The terms margins and mark-ups are often confused in business and this can be problematic for several reasons. Margin is sales minus the cost of goods sold, while mark-up is the amount by which the cost of a product is increased in order to determine the selling price.
Confusing the meaning of these terms can cause problems especially regarding the setting of appropriate and adequate prices. Misunderstanding these terms may result in setting prices that are either too high or too low, and this can be a crucial factor affecting inventory management and your businesses success as a whole.
Pricing strategy is a key variable in the success or otherwise of a business, so getting it right is paramount. Inadequate prices may inhibit profit, leave a negative impact on customers, and may also have a negative impact on market share. Below, we explain the key differences between these key terms and how they interact.
Margin, or gross margin, is the deduction of the cost of making the goods from the total sales amount. For example, imagine that a product sells for $100, and it costs the manufacturer $70 to make. The margin for this product would therefore be $30.
Mark-up is the term used to refer to the extent to which the cost of a product is increased in order to arrive at an adequate sales price. To illustrate using the previous example, the product costs $70 to make. Therefore, to arrive at the sales price of $100, the mark-up is $30.
The Relationship Between Margin and Mark-Up
It is easy to see how confusion could arise if the meaning of each of these terms is not fully understood. If a business wants to meet a certain margin on a particular product, then the mark-up of that product must be more than the margin.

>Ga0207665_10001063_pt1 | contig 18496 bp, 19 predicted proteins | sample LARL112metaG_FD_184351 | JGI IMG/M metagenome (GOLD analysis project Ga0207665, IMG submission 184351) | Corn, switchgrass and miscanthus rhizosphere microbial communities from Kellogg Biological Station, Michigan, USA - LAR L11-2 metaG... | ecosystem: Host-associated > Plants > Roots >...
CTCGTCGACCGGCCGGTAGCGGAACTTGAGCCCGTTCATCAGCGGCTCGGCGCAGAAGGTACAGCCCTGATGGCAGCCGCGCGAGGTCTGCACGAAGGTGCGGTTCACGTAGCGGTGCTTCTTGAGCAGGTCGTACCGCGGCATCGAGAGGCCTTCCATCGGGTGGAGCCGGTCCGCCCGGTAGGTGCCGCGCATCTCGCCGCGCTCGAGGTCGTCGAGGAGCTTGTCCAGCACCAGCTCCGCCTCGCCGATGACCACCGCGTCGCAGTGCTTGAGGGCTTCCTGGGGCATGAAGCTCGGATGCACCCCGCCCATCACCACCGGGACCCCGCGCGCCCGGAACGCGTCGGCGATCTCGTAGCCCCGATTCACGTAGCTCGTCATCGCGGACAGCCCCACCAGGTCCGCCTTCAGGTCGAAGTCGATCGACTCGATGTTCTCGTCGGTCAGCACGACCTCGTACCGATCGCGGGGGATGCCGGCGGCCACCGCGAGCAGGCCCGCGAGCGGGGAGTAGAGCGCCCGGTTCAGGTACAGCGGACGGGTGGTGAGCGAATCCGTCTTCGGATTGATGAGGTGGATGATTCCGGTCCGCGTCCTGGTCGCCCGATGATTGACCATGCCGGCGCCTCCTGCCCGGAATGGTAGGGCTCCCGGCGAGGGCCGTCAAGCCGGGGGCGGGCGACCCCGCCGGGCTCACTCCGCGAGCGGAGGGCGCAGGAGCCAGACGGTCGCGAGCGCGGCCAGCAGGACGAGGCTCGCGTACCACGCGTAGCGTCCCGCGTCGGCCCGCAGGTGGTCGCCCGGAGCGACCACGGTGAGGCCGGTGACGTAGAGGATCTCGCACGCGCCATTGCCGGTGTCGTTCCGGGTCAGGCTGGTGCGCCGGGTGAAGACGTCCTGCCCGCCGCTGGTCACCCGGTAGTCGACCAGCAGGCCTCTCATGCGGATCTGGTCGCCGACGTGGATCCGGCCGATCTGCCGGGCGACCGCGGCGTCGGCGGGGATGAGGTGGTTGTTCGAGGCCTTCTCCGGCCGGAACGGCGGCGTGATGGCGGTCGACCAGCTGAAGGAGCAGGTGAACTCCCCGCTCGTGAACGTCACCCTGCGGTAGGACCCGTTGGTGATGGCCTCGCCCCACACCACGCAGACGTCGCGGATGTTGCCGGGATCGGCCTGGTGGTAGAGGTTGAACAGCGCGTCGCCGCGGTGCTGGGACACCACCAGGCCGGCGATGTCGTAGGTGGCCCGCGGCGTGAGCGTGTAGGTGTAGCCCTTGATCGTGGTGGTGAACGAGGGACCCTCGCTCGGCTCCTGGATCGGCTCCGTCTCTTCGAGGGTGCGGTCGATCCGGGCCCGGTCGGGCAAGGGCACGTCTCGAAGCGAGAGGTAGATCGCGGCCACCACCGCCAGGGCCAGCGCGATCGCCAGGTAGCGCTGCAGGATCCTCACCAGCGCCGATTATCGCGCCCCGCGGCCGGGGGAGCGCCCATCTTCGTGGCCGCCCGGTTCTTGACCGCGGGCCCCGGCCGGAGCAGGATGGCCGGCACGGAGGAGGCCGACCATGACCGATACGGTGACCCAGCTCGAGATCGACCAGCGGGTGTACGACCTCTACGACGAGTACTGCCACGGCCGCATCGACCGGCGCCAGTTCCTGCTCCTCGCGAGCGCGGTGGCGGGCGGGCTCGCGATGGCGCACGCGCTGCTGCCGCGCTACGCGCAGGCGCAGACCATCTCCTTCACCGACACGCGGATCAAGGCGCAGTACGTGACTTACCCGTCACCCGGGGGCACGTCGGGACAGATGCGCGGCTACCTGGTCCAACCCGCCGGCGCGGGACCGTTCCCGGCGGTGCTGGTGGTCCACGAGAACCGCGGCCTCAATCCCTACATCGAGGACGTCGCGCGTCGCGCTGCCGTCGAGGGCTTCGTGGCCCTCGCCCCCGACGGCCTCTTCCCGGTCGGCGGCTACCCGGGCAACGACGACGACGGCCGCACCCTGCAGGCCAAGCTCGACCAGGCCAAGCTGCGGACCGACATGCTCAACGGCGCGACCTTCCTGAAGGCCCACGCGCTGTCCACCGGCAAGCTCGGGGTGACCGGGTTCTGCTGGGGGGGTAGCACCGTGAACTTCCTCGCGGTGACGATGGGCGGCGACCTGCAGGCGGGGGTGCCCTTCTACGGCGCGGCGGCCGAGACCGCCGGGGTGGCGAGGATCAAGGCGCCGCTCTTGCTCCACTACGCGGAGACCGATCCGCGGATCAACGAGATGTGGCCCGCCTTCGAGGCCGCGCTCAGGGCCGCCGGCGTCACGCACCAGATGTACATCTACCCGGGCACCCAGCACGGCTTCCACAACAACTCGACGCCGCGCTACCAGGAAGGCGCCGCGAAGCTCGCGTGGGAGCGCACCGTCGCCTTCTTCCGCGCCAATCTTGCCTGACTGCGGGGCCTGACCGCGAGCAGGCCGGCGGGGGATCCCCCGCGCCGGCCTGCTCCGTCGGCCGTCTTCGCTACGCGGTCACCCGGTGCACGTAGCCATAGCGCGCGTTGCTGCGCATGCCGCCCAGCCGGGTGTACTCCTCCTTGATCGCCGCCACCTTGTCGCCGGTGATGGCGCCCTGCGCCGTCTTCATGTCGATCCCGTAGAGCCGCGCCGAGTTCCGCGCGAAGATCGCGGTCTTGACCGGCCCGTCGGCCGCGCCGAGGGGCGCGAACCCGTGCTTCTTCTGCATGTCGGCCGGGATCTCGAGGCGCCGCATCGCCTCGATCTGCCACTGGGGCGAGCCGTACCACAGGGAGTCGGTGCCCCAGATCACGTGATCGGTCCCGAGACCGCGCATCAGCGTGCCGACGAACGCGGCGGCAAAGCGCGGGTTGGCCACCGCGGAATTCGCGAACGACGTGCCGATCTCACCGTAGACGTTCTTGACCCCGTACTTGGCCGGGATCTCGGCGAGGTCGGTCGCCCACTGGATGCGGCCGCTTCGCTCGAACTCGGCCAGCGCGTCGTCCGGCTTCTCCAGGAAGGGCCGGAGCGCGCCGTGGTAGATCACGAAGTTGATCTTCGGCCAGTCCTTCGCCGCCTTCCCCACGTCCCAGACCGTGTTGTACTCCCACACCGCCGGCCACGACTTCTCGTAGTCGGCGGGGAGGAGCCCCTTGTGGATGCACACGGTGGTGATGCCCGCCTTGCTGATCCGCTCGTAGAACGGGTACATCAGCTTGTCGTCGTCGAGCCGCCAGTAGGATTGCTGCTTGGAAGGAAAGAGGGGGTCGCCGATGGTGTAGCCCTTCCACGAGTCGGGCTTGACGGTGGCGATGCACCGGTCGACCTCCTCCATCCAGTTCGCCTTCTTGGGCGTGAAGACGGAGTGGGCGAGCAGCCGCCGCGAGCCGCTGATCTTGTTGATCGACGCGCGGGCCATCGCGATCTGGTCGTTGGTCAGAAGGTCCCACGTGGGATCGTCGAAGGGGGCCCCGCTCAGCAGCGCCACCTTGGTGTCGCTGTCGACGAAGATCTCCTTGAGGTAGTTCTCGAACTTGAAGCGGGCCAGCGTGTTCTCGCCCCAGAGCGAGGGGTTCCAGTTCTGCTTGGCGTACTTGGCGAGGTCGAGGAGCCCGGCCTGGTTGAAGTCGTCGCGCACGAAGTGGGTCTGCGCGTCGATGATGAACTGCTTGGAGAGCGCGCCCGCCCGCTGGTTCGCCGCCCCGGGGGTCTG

The mark-up calculation is more likely to result in pricing changes over time than a margin-based price, because the cost upon which the mark-up figure is based may vary over time; or its calculation may vary, resulting in different costs which therefore lead to different prices.
Why Does It Matter?
Business managers and staff need to be aware of the definitions of these terms and how they relate to one another, as well as how they relate to pricing strategies. A proper understanding of how these two factors interact is key to setting sufficient prices, and pricing strategy is a key factor affecting inventory management.
It is paramount that businesses understand these terms because confusing them may lead to price setting that is too high or low, which could result in lost sales or profits. Setting inadequate prices on the basis of a confused understanding of these terms may also have an inadvertent impact on market share, since excessively high or low prices may be well outside of the prices charged by competitors.
Clarification of Terms
To ensure your staff have an adequate understanding of these terms, you may wish to consider having internal audit staff review the prices for a sample of sale transactions. This will give you a better idea of their level of understanding, and will allow you to step in if it is necessary to clarify the terms. Moreover, this will give you some control over the pricing process, a key factor affecting inventory management.
If the terms continue to cause confusion among staff, it may be a good idea to print cards which show the mark-up percentages to use at various price points, and to give these to staff. You could also include a small description outlining the differences between the terms margin and mark-ups to avoid further confusion.
Article by Melanie Chan in collaboration with our team of Unleashed Software inventory and business specialists. Melanie has been writing about inventory management for the past three years. When not writing about inventory management, you can find her eating her way through Auckland.